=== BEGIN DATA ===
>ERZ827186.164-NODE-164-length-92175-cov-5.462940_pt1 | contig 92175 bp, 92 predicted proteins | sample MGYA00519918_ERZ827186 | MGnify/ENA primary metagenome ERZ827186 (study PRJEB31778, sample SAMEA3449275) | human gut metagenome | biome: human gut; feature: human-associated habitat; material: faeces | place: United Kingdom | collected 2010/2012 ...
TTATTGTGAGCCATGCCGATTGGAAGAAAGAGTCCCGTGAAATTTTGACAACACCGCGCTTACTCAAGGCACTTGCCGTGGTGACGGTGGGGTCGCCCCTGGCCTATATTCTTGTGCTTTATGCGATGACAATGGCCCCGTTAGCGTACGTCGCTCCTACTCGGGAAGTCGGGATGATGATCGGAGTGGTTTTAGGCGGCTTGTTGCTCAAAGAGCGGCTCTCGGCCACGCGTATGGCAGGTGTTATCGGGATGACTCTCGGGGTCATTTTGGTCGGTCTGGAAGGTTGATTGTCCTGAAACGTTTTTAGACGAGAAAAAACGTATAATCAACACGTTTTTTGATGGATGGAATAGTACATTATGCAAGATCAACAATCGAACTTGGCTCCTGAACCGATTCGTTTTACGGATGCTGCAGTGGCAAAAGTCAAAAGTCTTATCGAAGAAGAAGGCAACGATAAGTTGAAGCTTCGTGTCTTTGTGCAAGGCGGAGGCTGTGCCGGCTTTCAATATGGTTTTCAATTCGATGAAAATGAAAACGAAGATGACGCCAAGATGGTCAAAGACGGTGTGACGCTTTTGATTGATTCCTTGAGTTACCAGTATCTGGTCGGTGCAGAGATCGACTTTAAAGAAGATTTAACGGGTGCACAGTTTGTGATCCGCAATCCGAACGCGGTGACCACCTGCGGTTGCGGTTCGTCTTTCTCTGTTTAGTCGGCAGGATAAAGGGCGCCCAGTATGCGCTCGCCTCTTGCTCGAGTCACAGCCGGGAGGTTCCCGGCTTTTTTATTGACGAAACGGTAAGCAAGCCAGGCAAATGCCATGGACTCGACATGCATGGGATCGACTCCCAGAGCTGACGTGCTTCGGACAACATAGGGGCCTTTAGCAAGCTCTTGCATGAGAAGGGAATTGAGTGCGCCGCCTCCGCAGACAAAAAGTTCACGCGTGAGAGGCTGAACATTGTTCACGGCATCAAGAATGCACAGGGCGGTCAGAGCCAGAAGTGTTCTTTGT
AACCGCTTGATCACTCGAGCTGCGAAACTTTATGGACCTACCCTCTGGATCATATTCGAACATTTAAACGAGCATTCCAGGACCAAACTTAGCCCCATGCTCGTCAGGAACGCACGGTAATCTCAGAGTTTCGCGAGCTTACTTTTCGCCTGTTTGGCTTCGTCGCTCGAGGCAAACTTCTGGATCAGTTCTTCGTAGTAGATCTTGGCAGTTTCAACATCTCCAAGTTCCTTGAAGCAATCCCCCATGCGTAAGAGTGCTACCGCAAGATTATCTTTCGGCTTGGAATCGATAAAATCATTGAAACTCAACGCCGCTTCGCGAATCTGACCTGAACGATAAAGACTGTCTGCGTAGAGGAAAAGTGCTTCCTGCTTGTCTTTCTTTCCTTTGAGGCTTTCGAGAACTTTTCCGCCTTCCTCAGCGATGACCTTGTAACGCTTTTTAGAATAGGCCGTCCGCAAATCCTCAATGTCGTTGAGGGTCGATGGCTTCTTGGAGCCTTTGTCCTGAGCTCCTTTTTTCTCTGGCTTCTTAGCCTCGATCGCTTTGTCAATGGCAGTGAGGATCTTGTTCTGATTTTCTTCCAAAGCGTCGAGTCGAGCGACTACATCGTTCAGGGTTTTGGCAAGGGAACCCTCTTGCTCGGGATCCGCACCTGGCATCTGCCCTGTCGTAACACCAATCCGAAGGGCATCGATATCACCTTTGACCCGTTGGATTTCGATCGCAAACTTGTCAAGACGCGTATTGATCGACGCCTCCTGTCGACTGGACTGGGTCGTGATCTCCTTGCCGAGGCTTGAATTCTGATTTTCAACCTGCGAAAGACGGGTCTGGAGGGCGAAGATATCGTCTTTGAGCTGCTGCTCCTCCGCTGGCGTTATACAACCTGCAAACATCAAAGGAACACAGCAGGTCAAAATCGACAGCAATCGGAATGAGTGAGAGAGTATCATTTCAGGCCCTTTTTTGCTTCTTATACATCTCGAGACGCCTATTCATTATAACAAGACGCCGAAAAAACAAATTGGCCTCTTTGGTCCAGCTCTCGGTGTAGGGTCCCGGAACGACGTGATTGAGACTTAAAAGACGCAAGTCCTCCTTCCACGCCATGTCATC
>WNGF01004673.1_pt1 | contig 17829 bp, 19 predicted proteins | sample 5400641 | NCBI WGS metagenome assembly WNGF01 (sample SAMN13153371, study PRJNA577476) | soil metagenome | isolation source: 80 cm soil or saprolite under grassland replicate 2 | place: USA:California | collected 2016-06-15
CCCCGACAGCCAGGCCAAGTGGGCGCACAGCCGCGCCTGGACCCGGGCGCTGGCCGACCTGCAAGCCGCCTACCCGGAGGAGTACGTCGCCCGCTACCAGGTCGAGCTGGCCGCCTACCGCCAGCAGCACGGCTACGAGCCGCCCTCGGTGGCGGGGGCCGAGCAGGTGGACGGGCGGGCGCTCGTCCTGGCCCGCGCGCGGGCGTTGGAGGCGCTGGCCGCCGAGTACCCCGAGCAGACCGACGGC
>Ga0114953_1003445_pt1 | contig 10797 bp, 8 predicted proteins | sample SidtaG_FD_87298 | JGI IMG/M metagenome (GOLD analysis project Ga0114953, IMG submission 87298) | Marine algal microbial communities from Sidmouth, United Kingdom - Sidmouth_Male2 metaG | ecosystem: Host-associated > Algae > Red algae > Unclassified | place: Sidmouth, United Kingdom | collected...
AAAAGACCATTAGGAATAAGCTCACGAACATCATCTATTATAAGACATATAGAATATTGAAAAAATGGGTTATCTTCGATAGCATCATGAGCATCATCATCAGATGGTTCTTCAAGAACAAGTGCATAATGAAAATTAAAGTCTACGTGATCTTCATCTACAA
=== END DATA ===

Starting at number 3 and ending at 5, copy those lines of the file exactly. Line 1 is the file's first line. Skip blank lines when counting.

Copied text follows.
AACCGCTTGATCACTCGAGCTGCGAAACTTTATGGACCTACCCTCTGGATCATATTCGAACATTTAAACGAGCATTCCAGGACCAAACTTAGCCCCATGCTCGTCAGGAACGCACGGTAATCTCAGAGTTTCGCGAGCTTACTTTTCGCCTGTTTGGCTTCGTCGCTCGAGGCAAACTTCTGGATCAGTTCTTCGTAGTAGATCTTGGCAGTTTCAACATCTCCAAGTTCCTTGAAGCAATCCCCCATGCGTAAGAGTGCTACCGCAAGATTATCTTTCGGCTTGGAATCGATAAAATCATTGAAACTCAACGCCGCTTCGCGAATCTGACCTGAACGATAAAGACTGTCTGCGTAGAGGAAAAGTGCTTCCTGCTTGTCTTTCTTTCCTTTGAGGCTTTCGAGAACTTTTCCGCCTTCCTCAGCGATGACCTTGTAACGCTTTTTAGAATAGGCCGTCCGCAAATCCTCAATGTCGTTGAGGGTCGATGGCTTCTTGGAGCCTTTGTCCTGAGCTCCTTTTTTCTCTGGCTTCTTAGCCTCGATCGCTTTGTCAATGGCAGTGAGGATCTTGTTCTGATTTTCTTCCAAAGCGTCGAGTCGAGCGACTACATCGTTCAGGGTTTTGGCAAGGGAACCCTCTTGCTCGGGATCCGCACCTGGCATCTGCCCTGTCGTAACACCAATCCGAAGGGCATCGATATCACCTTTGACCCGTTGGATTTCGATCGCAAACTTGTCAAGACGCGTATTGATCGACGCCTCCTGTCGACTGGACTGGGTCGTGATCTCCTTGCCGAGGCTTGAATTCTGATTTTCAACCTGCGAAAGACGGGTCTGGAGGGCGAAGATATCGTCTTTGAGCTGCTGCTCCTCCGCTGGCGTTATACAACCTGCAAACATCAAAGGAACACAGCAGGTCAAAATCGACAGCAATCGGAATGAGTGAGAGAGTATCATTTCAGGCCCTTTTTTGCTTCTTATACATCTCGAGACGCCTATTCATTATAACAAGACGCCGAAAAAACAAATTGGCCTCTTTGGTCCAGCTCTCGGTGTAGGGTCCCGGAACGACGTGATTGAGACTTAAAAGACGCAAGTCCTCCTTCCACGCCATGTCATC
>WNGF01004673.1_pt1 | contig 17829 bp, 19 predicted proteins | sample 5400641 | NCBI WGS metagenome assembly WNGF01 (sample SAMN13153371, study PRJNA577476) | soil metagenome | isolation source: 80 cm soil or saprolite under grassland replicate 2 | place: USA:California | collected 2016-06-15
CCCCGACAGCCAGGCCAAGTGGGCGCACAGCCGCGCCTGGACCCGGGCGCTGGCCGACCTGCAAGCCGCCTACCCGGAGGAGTACGTCGCCCGCTACCAGGTCGAGCTGGCCGCCTACCGCCAGCAGCACGGCTACGAGCCGCCCTCGGTGGCGGGGGCCGAGCAGGTGGACGGGCGGGCGCTCGTCCTGGCCCGCGCGCGGGCGTTGGAGGCGCTGGCCGCCGAGTACCCCGAGCAGACCGACGGC